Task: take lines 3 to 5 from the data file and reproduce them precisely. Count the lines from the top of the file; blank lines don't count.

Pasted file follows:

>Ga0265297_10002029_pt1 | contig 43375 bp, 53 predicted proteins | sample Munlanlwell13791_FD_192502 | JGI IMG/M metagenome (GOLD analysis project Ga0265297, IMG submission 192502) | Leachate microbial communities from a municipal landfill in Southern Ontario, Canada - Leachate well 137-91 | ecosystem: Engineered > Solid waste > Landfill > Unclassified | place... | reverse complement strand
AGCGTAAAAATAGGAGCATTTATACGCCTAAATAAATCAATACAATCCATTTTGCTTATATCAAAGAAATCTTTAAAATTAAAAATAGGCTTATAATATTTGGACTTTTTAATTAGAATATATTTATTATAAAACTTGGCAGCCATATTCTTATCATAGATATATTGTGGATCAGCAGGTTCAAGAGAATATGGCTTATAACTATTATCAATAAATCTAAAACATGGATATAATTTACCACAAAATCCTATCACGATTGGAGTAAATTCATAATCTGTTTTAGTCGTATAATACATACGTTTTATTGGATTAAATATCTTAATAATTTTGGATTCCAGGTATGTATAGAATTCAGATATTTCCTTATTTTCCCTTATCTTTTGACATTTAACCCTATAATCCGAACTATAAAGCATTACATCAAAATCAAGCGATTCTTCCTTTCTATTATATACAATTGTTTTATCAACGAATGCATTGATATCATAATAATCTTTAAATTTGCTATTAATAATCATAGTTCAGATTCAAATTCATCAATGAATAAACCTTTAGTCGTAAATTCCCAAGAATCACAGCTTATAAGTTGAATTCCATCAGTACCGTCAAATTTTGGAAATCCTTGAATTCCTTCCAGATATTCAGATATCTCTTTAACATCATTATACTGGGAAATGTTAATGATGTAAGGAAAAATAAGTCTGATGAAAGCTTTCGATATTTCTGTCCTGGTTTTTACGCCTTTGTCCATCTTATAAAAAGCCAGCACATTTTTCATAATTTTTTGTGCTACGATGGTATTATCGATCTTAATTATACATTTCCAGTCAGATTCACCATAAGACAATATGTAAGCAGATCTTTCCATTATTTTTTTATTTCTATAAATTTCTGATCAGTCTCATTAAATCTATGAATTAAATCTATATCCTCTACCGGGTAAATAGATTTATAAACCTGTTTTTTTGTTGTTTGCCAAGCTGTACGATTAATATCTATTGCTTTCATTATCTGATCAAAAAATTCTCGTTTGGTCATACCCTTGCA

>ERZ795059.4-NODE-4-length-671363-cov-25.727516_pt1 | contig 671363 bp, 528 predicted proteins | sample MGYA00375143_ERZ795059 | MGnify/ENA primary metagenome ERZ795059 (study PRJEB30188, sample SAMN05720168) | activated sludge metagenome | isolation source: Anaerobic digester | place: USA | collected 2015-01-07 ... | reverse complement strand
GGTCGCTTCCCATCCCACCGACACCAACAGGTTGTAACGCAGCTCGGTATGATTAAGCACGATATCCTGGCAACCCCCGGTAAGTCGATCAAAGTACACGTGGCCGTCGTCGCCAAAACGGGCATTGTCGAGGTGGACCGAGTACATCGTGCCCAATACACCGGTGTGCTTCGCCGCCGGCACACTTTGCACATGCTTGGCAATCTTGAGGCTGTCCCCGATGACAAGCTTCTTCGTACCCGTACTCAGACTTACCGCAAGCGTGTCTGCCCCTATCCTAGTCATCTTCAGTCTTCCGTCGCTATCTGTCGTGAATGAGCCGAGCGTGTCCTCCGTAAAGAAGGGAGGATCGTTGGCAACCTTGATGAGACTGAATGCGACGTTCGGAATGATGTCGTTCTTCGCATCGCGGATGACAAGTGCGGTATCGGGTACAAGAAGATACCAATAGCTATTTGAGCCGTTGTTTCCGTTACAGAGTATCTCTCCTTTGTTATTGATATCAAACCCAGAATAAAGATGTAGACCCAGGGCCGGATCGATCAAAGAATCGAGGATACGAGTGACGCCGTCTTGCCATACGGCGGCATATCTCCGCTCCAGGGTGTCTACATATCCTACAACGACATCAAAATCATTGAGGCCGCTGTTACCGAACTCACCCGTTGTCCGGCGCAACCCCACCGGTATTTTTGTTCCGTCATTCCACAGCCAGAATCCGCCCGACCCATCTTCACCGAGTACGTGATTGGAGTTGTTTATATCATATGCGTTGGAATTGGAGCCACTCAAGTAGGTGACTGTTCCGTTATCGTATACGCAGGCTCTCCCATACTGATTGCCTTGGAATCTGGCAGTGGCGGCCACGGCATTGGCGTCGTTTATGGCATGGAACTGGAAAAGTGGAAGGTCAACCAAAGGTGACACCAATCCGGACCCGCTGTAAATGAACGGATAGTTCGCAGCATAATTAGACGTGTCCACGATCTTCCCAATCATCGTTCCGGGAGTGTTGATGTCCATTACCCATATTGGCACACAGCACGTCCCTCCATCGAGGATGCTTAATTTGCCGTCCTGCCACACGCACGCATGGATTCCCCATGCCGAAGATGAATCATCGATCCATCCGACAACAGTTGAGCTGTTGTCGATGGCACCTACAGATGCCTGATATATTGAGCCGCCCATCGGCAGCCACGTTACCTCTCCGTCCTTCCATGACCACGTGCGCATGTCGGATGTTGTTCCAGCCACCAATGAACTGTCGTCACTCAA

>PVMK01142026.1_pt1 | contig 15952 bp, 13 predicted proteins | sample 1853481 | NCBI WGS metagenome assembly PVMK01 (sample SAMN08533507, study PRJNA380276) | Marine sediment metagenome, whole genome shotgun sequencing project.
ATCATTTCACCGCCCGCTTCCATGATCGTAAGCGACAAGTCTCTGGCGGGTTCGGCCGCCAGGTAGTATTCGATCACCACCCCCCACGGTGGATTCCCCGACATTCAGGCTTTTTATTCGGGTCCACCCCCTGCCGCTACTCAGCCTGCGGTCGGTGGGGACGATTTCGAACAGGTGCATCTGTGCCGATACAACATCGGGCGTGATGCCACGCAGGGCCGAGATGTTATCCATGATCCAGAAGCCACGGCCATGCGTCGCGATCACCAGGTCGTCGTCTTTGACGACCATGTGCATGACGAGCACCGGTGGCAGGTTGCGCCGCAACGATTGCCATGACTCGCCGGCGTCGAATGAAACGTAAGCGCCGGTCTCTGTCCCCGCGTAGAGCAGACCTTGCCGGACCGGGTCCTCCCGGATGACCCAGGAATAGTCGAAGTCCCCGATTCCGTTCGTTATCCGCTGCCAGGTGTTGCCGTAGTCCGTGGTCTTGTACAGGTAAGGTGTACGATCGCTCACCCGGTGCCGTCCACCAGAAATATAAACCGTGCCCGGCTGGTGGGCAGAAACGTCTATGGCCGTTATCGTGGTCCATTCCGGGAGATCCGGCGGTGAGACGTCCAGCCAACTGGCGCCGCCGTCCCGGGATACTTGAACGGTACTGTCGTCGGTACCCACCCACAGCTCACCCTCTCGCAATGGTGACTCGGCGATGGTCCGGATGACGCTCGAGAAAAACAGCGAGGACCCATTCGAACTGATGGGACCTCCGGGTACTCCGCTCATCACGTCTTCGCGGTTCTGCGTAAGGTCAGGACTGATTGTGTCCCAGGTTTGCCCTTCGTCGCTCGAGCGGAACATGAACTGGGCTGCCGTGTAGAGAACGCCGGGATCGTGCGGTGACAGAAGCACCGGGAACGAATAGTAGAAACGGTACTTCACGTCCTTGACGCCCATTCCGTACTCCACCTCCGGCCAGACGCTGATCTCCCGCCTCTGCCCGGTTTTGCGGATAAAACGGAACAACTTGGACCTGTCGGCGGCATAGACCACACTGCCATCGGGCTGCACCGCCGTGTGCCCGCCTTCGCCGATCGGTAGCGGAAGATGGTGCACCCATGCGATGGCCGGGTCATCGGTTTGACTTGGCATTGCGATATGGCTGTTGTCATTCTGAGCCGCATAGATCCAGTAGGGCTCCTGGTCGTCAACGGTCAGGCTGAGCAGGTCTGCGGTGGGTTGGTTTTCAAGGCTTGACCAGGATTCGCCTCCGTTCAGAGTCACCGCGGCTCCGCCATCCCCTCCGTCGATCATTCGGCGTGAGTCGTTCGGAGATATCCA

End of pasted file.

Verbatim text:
>ERZ795059.4-NODE-4-length-671363-cov-25.727516_pt1 | contig 671363 bp, 528 predicted proteins | sample MGYA00375143_ERZ795059 | MGnify/ENA primary metagenome ERZ795059 (study PRJEB30188, sample SAMN05720168) | activated sludge metagenome | isolation source: Anaerobic digester | place: USA | collected 2015-01-07 ... | reverse complement strand
GGTCGCTTCCCATCCCACCGACACCAACAGGTTGTAACGCAGCTCGGTATGATTAAGCACGATATCCTGGCAACCCCCGGTAAGTCGATCAAAGTACACGTGGCCGTCGTCGCCAAAACGGGCATTGTCGAGGTGGACCGAGTACATCGTGCCCAATACACCGGTGTGCTTCGCCGCCGGCACACTTTGCACATGCTTGGCAATCTTGAGGCTGTCCCCGATGACAAGCTTCTTCGTACCCGTACTCAGACTTACCGCAAGCGTGTCTGCCCCTATCCTAGTCATCTTCAGTCTTCCGTCGCTATCTGTCGTGAATGAGCCGAGCGTGTCCTCCGTAAAGAAGGGAGGATCGTTGGCAACCTTGATGAGACTGAATGCGACGTTCGGAATGATGTCGTTCTTCGCATCGCGGATGACAAGTGCGGTATCGGGTACAAGAAGATACCAATAGCTATTTGAGCCGTTGTTTCCGTTACAGAGTATCTCTCCTTTGTTATTGATATCAAACCCAGAATAAAGATGTAGACCCAGGGCCGGATCGATCAAAGAATCGAGGATACGAGTGACGCCGTCTTGCCATACGGCGGCATATCTCCGCTCCAGGGTGTCTACATATCCTACAACGACATCAAAATCATTGAGGCCGCTGTTACCGAACTCACCCGTTGTCCGGCGCAACCCCACCGGTATTTTTGTTCCGTCATTCCACAGCCAGAATCCGCCCGACCCATCTTCACCGAGTACGTGATTGGAGTTGTTTATATCATATGCGTTGGAATTGGAGCCACTCAAGTAGGTGACTGTTCCGTTATCGTATACGCAGGCTCTCCCATACTGATTGCCTTGGAATCTGGCAGTGGCGGCCACGGCATTGGCGTCGTTTATGGCATGGAACTGGAAAAGTGGAAGGTCAACCAAAGGTGACACCAATCCGGACCCGCTGTAAATGAACGGATAGTTCGCAGCATAATTAGACGTGTCCACGATCTTCCCAATCATCGTTCCGGGAGTGTTGATGTCCATTACCCATATTGGCACACAGCACGTCCCTCCATCGAGGATGCTTAATTTGCCGTCCTGCCACACGCACGCATGGATTCCCCATGCCGAAGATGAATCATCGATCCATCCGACAACAGTTGAGCTGTTGTCGATGGCACCTACAGATGCCTGATATATTGAGCCGCCCATCGGCAGCCACGTTACCTCTCCGTCCTTCCATGACCACGTGCGCATGTCGGATGTTGTTCCAGCCACCAATGAACTGTCGTCACTCAA

>PVMK01142026.1_pt1 | contig 15952 bp, 13 predicted proteins | sample 1853481 | NCBI WGS metagenome assembly PVMK01 (sample SAMN08533507, study PRJNA380276) | Marine sediment metagenome, whole genome shotgun sequencing project.